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More Humanitarian Assistance for Ethiopia

(FILE) Internally displaced Ethiopians queue to receive food aid in a camp for people displaced by drought.
(FILE) Internally displaced Ethiopians queue to receive food aid in a camp for people displaced by drought.

Five failed rainy seasons have resulted in widespread hunger throughout the region.

More Humanitarian Assistance for Ethiopia
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The Horn of Africa has been suffering through a prolonged, unprecedented drought. Five failed rainy seasons, with this year’s March to May spring season threatening below-average rainfall, have resulted in widespread hunger throughout the region. In Ethiopia, at least 20 million people are in need of humanitarian assistance due to this historic drought, the effects of which have been exacerbated by a two-year conflict.

The United States is the largest single-country provider of humanitarian assistance to Ethiopia. “We’ve had an enduring partnership when it comes to humanitarian assistance with Ethiopia, going back decades,” said Secretary of State Antony Blinken:

“It’s been very important to us that we do everything we can to make sure the people who are caught up in any of these human tragedies get the assistance that they need. And indeed, today I can share that we’re going to be providing an additional $331 million in assistance through this joint emergency operations program to try to reach more people in Ethiopia who are in need of food security, and we think we’ll reach another 13 million or so people being affected by drought in particular.”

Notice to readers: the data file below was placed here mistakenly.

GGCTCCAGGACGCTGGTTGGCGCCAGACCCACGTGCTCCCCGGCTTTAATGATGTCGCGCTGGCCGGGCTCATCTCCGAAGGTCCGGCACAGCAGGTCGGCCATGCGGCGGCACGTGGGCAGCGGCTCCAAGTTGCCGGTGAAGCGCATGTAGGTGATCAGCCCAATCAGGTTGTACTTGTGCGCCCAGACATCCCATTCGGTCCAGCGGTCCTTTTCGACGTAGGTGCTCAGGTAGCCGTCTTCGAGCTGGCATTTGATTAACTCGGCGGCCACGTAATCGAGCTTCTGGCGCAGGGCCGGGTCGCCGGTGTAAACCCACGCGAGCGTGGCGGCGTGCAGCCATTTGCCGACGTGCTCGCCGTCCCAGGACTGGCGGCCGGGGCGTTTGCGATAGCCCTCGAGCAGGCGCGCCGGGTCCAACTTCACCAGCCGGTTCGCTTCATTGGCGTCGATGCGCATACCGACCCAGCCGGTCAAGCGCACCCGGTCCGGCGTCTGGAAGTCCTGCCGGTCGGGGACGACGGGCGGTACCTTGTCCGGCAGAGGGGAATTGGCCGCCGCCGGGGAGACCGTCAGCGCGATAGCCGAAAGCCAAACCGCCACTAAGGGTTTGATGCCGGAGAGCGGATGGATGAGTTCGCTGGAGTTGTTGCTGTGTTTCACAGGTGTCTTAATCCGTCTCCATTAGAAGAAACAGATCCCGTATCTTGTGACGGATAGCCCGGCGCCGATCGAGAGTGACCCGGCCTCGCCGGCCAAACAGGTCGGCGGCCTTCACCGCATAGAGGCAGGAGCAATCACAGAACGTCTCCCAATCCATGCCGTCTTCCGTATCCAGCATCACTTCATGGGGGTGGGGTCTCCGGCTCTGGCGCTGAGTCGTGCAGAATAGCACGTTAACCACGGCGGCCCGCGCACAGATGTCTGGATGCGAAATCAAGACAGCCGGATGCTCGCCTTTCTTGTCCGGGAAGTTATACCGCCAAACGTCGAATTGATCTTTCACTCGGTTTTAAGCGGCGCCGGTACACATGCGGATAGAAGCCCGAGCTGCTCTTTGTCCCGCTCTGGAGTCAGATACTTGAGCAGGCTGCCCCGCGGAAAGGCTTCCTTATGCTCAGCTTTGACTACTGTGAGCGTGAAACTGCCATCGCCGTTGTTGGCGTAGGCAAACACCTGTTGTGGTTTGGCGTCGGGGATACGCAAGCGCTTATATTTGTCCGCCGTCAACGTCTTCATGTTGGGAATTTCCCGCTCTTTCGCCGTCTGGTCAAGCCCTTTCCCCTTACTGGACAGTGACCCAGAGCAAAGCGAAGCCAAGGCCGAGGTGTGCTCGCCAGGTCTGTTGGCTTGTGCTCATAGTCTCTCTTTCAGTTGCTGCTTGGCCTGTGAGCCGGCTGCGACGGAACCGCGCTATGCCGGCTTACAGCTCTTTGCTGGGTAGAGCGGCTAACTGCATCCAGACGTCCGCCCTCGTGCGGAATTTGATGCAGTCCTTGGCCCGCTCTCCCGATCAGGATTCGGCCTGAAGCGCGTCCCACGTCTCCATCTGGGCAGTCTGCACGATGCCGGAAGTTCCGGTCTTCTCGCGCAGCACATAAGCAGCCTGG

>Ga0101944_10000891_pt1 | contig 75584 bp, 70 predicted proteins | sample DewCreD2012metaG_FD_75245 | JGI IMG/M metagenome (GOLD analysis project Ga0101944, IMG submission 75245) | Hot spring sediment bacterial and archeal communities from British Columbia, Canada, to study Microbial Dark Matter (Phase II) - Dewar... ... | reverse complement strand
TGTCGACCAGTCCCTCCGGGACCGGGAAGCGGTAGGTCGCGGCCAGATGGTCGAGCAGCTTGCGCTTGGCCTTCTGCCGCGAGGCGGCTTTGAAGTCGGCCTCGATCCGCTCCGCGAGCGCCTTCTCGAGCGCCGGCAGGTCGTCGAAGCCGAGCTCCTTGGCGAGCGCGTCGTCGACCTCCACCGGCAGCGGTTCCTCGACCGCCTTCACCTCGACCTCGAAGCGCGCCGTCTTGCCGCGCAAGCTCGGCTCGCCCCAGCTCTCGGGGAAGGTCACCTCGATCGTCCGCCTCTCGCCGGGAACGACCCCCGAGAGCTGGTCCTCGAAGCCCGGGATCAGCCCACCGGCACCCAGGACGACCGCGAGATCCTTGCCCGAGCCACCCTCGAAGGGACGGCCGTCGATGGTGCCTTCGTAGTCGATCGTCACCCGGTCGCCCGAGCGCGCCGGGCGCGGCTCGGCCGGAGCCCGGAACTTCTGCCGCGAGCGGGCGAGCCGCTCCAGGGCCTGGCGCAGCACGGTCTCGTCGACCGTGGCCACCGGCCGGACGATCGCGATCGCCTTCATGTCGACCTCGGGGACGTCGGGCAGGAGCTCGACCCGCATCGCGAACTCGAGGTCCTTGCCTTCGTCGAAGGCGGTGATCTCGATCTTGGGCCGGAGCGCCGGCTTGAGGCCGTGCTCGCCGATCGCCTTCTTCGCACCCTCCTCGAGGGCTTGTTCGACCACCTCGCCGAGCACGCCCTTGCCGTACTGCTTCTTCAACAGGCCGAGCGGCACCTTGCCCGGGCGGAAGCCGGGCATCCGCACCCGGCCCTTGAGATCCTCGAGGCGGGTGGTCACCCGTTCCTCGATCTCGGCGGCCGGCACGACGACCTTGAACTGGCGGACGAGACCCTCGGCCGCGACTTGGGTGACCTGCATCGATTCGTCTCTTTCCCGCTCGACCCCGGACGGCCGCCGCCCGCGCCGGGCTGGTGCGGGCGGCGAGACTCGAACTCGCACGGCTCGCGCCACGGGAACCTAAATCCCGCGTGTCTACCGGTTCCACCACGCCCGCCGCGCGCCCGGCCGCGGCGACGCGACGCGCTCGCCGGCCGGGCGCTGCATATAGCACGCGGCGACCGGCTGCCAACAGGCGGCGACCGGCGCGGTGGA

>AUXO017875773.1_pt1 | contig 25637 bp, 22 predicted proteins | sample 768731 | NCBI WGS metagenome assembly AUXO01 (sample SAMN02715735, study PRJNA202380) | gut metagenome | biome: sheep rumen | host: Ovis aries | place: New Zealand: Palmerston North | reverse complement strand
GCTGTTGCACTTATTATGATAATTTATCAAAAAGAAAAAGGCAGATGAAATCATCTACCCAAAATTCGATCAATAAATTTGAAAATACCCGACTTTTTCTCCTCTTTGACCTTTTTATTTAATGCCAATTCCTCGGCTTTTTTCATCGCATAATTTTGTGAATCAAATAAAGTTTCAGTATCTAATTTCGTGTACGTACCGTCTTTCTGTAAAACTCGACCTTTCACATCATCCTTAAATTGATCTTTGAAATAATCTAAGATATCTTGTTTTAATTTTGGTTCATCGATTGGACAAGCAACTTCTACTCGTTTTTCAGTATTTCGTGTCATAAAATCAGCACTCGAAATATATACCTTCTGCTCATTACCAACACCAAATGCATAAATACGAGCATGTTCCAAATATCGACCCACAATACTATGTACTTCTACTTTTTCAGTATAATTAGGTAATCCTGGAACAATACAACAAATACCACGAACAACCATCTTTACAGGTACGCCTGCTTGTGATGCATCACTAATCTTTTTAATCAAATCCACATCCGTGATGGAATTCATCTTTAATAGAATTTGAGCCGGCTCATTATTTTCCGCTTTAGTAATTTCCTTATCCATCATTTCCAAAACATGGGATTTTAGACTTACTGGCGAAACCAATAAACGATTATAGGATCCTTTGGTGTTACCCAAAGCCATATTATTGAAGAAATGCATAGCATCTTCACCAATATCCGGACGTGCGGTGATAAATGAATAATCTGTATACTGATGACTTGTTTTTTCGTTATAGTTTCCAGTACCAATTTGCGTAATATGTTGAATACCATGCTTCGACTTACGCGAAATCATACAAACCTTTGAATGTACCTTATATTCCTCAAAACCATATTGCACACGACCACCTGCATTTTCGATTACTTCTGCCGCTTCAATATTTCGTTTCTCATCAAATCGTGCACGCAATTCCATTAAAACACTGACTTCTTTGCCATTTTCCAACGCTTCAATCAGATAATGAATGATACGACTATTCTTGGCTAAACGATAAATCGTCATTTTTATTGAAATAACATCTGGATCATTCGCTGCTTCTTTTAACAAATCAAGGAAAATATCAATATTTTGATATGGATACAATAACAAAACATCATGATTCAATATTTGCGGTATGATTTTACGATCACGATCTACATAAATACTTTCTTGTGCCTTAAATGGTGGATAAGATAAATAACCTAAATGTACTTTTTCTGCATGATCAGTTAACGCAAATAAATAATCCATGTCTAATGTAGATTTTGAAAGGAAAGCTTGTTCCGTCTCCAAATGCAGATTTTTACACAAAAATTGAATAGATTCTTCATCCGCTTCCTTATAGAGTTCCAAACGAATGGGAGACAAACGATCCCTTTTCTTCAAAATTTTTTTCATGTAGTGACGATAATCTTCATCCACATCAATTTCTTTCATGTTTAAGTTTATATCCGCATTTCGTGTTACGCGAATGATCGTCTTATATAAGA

“It starts with food, the most basic necessity, but it’s broader than that. It includes everything from hygiene kits to sanitation to medicine to water. And we’re going to continue to do that day-in, day-out,” said Secretary Blinken.

“As vital, as necessary, as urgent as this assistance is, we’re equally committed to working closely with our partners in Ethiopia to help them develop and strengthen their own productive capacity.”

“That ultimately is the most important thing that we can do,” said Secretary Blinken. “Because I’m convinced, we’re convinced, that in Ethiopia and many other partner countries in Africa, it’s that long-term productive capacity that can be resilient to things like droughts, like climate change, like disease, that can take advantage of the extraordinary natural resources and expertise that already resides in these countries, that that is fundamentally the most important answer, so that we don’t have to deal on an emergency basis with a lack of food or the impact of some kind of crisis.”

“As we’re working in this partnership to provide emergency support,” said Secretary Blinken, “we’re equally focused on making sure that we’re working together to provide the kinds of investments that will allow Ethiopia to fully realize the potential of its own productive capacity.”